Taxi driver stalls out with novel claim that Chicago is her employer due to its taxi regulation
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Friday, February 19, 2016

Taxi driver stalls out with novel claim that Chicago is her employer due to its taxi regulation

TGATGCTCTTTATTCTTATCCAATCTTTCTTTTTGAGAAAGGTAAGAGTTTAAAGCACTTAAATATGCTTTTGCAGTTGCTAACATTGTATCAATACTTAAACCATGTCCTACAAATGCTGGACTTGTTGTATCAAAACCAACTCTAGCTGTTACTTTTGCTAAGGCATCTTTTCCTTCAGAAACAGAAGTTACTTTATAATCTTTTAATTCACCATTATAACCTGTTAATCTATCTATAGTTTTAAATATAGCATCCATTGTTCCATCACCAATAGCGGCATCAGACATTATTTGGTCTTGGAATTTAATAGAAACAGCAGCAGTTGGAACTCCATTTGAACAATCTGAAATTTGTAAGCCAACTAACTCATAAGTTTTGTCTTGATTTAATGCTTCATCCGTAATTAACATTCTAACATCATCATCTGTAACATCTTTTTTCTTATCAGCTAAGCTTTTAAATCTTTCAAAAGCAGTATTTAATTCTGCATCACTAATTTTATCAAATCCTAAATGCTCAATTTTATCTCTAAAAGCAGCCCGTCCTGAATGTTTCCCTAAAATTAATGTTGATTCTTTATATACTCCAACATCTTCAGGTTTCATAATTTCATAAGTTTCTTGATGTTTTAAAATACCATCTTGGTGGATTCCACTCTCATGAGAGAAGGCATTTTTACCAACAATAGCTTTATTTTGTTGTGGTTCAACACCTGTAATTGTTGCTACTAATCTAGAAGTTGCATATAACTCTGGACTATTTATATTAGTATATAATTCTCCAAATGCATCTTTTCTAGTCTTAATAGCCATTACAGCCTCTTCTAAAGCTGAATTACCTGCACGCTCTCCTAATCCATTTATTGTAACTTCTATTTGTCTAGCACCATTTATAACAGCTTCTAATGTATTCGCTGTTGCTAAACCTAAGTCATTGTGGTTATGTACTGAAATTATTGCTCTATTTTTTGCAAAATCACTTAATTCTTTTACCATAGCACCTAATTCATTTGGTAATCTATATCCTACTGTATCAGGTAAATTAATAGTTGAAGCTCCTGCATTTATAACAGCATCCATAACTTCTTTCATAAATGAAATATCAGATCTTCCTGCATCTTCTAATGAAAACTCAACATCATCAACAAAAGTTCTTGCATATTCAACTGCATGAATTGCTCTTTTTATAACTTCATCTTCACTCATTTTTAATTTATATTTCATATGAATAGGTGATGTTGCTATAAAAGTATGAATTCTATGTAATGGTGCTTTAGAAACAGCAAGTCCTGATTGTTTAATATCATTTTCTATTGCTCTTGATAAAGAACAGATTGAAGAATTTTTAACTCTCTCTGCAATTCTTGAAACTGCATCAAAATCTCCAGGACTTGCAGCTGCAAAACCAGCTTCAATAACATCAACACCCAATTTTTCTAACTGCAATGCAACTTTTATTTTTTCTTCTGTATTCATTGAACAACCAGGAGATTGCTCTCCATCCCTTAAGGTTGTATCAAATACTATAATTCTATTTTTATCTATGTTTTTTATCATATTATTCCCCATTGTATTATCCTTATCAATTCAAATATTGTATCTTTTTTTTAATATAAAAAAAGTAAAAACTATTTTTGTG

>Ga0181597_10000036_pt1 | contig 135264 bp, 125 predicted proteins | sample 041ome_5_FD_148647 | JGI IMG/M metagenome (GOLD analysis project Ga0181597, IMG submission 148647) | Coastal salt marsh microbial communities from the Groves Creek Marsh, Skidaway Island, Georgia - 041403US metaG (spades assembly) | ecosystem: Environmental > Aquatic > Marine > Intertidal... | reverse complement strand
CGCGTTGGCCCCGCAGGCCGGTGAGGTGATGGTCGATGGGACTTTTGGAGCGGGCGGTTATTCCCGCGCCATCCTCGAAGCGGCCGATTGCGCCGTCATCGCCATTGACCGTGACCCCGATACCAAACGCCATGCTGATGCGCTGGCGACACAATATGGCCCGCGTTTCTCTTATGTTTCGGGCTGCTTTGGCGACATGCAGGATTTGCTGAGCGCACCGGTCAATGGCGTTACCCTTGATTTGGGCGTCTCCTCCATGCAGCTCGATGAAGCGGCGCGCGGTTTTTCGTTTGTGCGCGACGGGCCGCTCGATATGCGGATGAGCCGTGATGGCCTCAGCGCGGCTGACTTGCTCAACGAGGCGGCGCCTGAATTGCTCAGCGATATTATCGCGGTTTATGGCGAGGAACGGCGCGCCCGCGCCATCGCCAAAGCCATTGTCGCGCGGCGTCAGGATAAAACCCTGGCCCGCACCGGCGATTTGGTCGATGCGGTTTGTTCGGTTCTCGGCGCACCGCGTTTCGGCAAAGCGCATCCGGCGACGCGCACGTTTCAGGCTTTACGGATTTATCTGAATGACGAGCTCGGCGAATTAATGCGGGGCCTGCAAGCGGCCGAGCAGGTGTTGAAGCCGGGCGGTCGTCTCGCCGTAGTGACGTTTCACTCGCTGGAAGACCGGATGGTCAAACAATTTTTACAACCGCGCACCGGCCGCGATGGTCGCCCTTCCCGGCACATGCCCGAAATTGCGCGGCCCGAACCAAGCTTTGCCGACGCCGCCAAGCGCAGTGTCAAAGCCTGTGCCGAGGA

By Dave Strausfeld, J.D. A taxi driver was unable to persuade the Seventh Circuit with her novel theory that the City of Chicago became her employer by virtue of its extensive taxi regulation and thus was responsible for making up the shortfall between her actual wages and the lawful minimum wage. Noting that she raised questions of first impression in any federal court, the court affirmed dismissal of her federal and state minimum-wage claims on summary judgment. Her constitutional takings claim also failed (Callahan v. City of Chicago, February 17, 2016, Easterbrook, F.). This case is best viewed against the backdrop of the competition presented by largely unregulated ride-sharing companies such as Uber and Lyft. Between 2009 and 2011, the taxi driver frequently drove a leased taxicab in Chicago. She alleged that her net proceeds from driving (fares and tips, minus lease fees and gasoline) averaged less than the minimum wages required under the FLSA and Illinois law, and she contended that the City of Chicago must make up the difference. Two theories. The taxi driver presented two theories. First, she claimed the city’s regulations, which set permissible taxi fares, were confiscatory. The court rejected her takings claim on the ground that she did not own any asset whose market value had been reduced by Chicago’s regulation of taxi fares; she did not own the cab but rather leased it, nor did she own a medallion representing the city’s permission to operate a taxi. This left her other theory: that the city’s regulation of taxi drivers was so extensive that Chicago must be treated as her employer and, as such, it had a duty to guarantee she received minimum wage. Definition of “employer.” On her theory that the city owed her minimum wage, the taxi driver asked the court to deem the city her employer under the seven factors discussed in Secretary of Labor v. Lauritzen, a Seventh Circuit decision involving agricultural laborers. Lauritzen designed its list of factors to help courts choose between characterizing migrant laborers as employees or as independent contractors. When a person compensates another for work done on his or her property (such as a farm), the court explained here, the FLSA’s definition of “employ” to include “suffer or permit to work” implies the existence of an employment relationship even when the workers set their own schedules and choose their own harvesting techniques. “Insuperable obstacle.” But Lauritzen’s seven factors did not require a finding that Chicago was the taxi driver’s employer. Although she may have driven on the city’s streets, Chicago did not “suffer or permit” her to be there. More broadly, the core question here was whether the existence of extensive regulation makes the government an employer of parties that it regulates. “Our answer to that question is ‘no,’” the court declared. “An insuperable obstacle” to the taxi driver’s suit against the city for minimum wage was “the fact that Chicago is not her employer.” More at stake. More than wages were at stake, the appeals court mused, because taxi drivers are not the only occupation that Chicago regulates in some manner. If workers in regulated occupations really are public employees, then they are state actors—with all that this implies. “No one could be fired in Chicago unless the City approved, after notice and an opportunity for a hearing.” In fact, “Newspaper editors could not edit reporters’ stories, because public employees cannot censor speech.” “A legal revolution.” At oral argument, the taxi driver’s attorney insisted that taxi drivers are different from other regulated occupations because taxis are common carriers and must take all comers. “That doesn’t do much to confine the scope of the argument,” the court emphasized, “because hotels, restaurants, trains, air carriers, and other places of public accommodation also must accept, without discrimination, all potential paying customers.” Ultimately, the taxi driver’s argument taken to its logical extreme implied “[a]bolishing the distinction between public and private employment,” which “would work a legal revolution.”

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